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PODS: an Ecological Microsensor Network

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  1. PODS: an Ecological Microsensor Network Edo Biagioni, ICS Kim Bridges, Botany Brian Chee, ICS and many more!

  2. Overview • Introduction • Interpreting Spatial and Temporal Environmental Information • Early Deployment • Technical Details: Wireless Communications and Routing

  3. Part 1 Interpreting Spatial and TemporalEnvironmental Information

  4. The Challenge • Endangered plants grow in few locations • Hawai'i has steep weather gradients: the weather is different in nearby locations • A single weather station doesn’t help, so • Have many sensors (PODS) • Make them unobtrusive: rock or log • Resulting in lots of data

  5. Data Collection • Wind, Rain, Temperature, Light, Moisture • At each pod • Every 5 minutes to 1 hour, for years • Images at some of the pods • Networking challenge: getting the data back without discharging the batteries • How to make sense of all this data?

  6. Spatial Patterns • Wet and dry areas have different plants • Cold and warm areas have different plants • Where is the boundary? The boundary will be different for different plant species • Does cloud cover matter? • Does wind matter? Pollinators, herbivores

  7. Temporal Patterns • Is this a warm summer? Winter? • Is it a warm summer everywhere, or just in some places? • Does it rain more when it is warmer? • What events cause flowering? • How long does it take the plant to recover after an herbivore passes?

  8. Who needs the Information? • Scientists (botanists) • High-School Students • Virtual Tourists • Farmers

  9. What use is the Information? • Study the plants, prevent decline • Determine what is essential for the plant’s survival: e.g., how will global warming affect it? • Locate alternative areas • Watch what happens, instead of trying to reconstruct what happened • Capture rare phenomena

  10. How is the data communicated? • Graphs, maps, tables • Tables unwieldy for large numbers of PODS • Graphs need many different scales • Maps can help intuitive understanding • Ultimately, need to find useful patterns

  11. Picture of weather data, from web • http://weather.yahoo.com/graphics/satellite/east_usa.html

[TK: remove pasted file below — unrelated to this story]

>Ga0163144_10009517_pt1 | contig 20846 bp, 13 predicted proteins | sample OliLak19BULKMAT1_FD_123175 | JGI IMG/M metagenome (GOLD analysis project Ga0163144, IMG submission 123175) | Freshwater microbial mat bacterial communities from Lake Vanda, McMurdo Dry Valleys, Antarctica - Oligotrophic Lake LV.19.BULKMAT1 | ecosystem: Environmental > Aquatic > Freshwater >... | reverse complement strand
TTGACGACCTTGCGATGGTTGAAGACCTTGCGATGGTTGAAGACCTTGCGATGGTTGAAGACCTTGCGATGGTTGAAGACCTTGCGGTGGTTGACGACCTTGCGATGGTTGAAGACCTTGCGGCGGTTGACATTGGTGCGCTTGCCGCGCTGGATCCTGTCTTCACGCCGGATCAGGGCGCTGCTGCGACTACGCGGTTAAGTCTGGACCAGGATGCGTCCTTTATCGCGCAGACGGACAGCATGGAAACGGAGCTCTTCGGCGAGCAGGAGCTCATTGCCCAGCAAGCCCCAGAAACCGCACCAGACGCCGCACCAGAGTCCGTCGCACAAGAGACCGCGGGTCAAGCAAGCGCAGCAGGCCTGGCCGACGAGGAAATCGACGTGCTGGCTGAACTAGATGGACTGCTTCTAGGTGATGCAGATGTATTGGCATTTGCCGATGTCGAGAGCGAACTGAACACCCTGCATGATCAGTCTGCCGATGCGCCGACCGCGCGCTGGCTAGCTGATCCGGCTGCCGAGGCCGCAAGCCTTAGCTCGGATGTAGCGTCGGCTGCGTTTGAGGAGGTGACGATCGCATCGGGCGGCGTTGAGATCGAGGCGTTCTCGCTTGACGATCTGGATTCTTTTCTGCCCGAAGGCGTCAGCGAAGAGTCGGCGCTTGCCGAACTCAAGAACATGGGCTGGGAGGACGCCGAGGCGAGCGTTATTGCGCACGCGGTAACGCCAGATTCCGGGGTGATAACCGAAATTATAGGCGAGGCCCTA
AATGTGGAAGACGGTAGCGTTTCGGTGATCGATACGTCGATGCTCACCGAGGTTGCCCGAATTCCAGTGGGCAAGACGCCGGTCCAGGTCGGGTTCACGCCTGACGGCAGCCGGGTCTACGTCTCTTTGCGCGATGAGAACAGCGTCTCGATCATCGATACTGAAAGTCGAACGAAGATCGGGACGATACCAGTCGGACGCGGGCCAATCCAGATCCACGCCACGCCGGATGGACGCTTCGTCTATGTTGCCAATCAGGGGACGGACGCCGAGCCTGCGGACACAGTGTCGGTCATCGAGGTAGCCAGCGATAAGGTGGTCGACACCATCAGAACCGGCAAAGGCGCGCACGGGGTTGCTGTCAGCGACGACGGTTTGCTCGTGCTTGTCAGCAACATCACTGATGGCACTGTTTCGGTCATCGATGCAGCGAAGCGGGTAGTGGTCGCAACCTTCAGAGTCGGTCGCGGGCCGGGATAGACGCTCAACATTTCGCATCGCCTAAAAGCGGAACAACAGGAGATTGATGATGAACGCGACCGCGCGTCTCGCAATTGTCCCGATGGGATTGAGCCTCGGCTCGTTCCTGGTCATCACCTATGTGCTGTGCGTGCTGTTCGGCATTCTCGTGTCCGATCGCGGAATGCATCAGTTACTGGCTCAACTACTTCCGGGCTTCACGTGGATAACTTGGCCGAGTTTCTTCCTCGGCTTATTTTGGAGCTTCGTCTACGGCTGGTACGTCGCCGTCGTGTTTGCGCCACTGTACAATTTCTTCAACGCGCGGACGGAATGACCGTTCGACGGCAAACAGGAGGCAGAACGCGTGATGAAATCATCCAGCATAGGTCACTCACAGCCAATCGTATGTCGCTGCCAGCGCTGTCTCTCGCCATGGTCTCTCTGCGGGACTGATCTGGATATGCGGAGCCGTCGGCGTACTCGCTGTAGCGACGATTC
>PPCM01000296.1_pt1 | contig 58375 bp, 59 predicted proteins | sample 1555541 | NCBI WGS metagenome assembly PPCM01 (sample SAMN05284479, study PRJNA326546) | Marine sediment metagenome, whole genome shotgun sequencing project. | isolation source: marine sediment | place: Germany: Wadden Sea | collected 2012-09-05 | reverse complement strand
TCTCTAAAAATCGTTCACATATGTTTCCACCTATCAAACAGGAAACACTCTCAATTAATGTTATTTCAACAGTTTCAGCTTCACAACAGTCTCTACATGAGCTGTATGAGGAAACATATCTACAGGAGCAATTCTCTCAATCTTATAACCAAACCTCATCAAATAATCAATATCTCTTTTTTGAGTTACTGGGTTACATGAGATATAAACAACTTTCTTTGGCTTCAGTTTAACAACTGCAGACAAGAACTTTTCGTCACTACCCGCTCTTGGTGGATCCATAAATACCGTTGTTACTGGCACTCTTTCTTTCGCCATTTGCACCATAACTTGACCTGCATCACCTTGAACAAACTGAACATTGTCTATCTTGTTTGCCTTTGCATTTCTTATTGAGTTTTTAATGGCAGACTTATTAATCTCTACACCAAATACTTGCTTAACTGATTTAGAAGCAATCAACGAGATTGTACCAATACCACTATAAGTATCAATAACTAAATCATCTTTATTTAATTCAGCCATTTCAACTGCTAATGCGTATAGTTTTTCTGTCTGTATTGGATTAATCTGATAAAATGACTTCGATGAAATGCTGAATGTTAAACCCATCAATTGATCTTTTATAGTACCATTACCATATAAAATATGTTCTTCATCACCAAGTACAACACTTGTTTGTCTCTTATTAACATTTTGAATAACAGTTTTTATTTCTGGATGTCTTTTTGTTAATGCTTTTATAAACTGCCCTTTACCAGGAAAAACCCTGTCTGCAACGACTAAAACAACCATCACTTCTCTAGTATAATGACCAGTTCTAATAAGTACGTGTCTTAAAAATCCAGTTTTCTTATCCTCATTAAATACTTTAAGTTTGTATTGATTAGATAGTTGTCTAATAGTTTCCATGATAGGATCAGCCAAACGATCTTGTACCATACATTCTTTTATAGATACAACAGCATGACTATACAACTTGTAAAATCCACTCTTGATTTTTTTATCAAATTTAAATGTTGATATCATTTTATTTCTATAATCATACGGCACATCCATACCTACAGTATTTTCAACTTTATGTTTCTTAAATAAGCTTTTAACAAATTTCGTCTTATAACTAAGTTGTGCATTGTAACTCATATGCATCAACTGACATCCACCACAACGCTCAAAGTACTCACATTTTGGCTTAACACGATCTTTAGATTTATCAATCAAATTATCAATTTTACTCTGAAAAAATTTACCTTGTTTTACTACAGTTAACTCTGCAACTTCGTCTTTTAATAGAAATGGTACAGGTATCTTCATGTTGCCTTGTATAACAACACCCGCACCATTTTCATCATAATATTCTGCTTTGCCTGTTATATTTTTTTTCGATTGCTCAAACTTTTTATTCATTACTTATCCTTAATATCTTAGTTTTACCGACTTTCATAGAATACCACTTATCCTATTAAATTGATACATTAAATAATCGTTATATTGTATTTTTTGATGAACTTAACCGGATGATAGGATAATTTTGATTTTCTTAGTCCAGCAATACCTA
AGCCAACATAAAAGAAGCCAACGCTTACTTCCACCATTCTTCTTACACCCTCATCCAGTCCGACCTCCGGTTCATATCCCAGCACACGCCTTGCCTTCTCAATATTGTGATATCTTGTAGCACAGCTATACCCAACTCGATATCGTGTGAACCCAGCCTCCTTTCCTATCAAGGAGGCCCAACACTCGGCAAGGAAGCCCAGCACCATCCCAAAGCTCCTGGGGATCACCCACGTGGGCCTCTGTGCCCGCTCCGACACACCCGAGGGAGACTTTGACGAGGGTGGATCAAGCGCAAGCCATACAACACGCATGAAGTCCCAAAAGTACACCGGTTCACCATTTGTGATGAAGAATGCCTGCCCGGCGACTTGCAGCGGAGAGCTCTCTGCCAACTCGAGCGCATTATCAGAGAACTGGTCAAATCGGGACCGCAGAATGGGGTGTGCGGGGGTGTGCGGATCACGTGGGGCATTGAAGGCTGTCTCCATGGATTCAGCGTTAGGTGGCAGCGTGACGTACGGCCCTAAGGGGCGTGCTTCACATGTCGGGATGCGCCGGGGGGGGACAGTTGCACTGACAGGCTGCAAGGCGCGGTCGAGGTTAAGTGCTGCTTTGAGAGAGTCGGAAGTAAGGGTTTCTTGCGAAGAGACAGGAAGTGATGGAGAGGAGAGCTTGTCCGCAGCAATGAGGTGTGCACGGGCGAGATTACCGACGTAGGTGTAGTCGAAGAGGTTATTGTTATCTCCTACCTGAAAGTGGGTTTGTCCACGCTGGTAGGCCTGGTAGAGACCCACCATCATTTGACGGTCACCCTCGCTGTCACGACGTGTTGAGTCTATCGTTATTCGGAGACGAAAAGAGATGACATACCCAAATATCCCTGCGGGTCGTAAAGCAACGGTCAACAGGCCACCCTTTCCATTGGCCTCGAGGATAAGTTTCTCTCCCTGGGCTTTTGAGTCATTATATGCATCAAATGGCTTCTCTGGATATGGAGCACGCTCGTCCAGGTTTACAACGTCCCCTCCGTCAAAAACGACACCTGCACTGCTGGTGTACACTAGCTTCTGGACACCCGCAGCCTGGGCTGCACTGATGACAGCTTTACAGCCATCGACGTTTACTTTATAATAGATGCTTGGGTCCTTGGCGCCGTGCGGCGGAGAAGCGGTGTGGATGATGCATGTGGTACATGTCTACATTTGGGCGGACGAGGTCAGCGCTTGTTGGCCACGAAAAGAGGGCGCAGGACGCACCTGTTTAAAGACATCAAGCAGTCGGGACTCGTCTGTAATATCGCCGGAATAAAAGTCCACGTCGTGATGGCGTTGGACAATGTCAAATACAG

12. Simple Map Blue: rain Big Blue: recent rain Cyan: cool, dry Red: warm, dry http://red2.ics.hawaii.edu/cgi-bin/location

  13. Graphs Good for recognition of temporal patterns Can summarize a lot of data very concisely Mostly for homogeneous data Maps Good for recognition of spatial patterns Can summarize a lot of data very concisely Good for heterogeneous data Graphs vs. Maps

  14. Strategies • Data Mining: search data for patterns, try to match to plant distribution • Machine Learning: try to predict new data. If prediction is wrong, something unpredicted (unpredictable!) is happening • Better maps, incorporating lots of data including images, but in a way that supports intuitive analysis

  15. Better Map Blue: rain Red: temperature Yellow: sunlight Plant population Not (yet) automated on the web…

  16. Where to go from here • Plant “surveillance”: being there, remotely • Data Collection is only the essential first step • Data Analysis must be supported by appropriate tools • Find out what really matters in the life of an endangered plant

  17. Part 2: Early Deployment • Deployment of hybrid PODS • Computer, radio, and some sensors built by a team at MIT • Enclosures, most sensors, and power built by UH pods team

  18. September October November December January February March April May June July Complementary activities Contact regarding a joint test Design Manufacturing Field deployment Redesign & manufacturing Lab testing Redeployment Field testing

  19. MIT Media Lab Computer Radio Network Software TephraNet UH PODS Enclosures Sensors Power Field Site (Study Problem)

  20. Hawaii VolcanoesNational Park Hawaii VolcanoesObservatory Kilauea Crater Halemaumau SouthwestRift Zone Chain of Craters Highway

  21. SW Rift Zone

  22. Rainforest Rainfall Gradient Desert

  23. Hawaii VolcanoesObservatory Silene Study Area Southwest Rift Zone

  24. Silene hawaiiensis

  25. light wind (bend) temperature Computer& Radio humidity Batteries Rock Enclosures Internal: voltage

  26. Michael Lurvey rockmaker Inner mold: Latex & gauze Outer mold: Plaster of Paris Casting: pretinted “bondo”

  27. MIT TephraNet

  28. Hawaii VolcanoesObservatory Silene Study Area Southwest Rift Zone

  29. 300 feet 6 to 10 feet 100 feet

  30. Computer& Radio light `Ohia BranchEnclosures Batteries foam spacer temperature

  31. 6” PVC pipe Laser-printed texture Waterproof spray coating “Bondo” caps

  32. Battery Pack Spacers

  33. Transmission directions comm distance Deployment Layout Redundancy considerations

  34. Deployment Positioning Accuracy ~20 feet Wide Area Augmentation System

  35. HawaiiVolcanoes Observatory FieldDeployment Silene hawaiiensis

  36. Recent Lessons Keep it small! Manufacturing, shipping, deployment

  37. 1 2 3 March 2001 4 5 6 7 8 9 10 11 12 13 14 15 16 17 18 19 20 21 22 23 24 25 26 27 28 29 30 31 Working against a deadline is important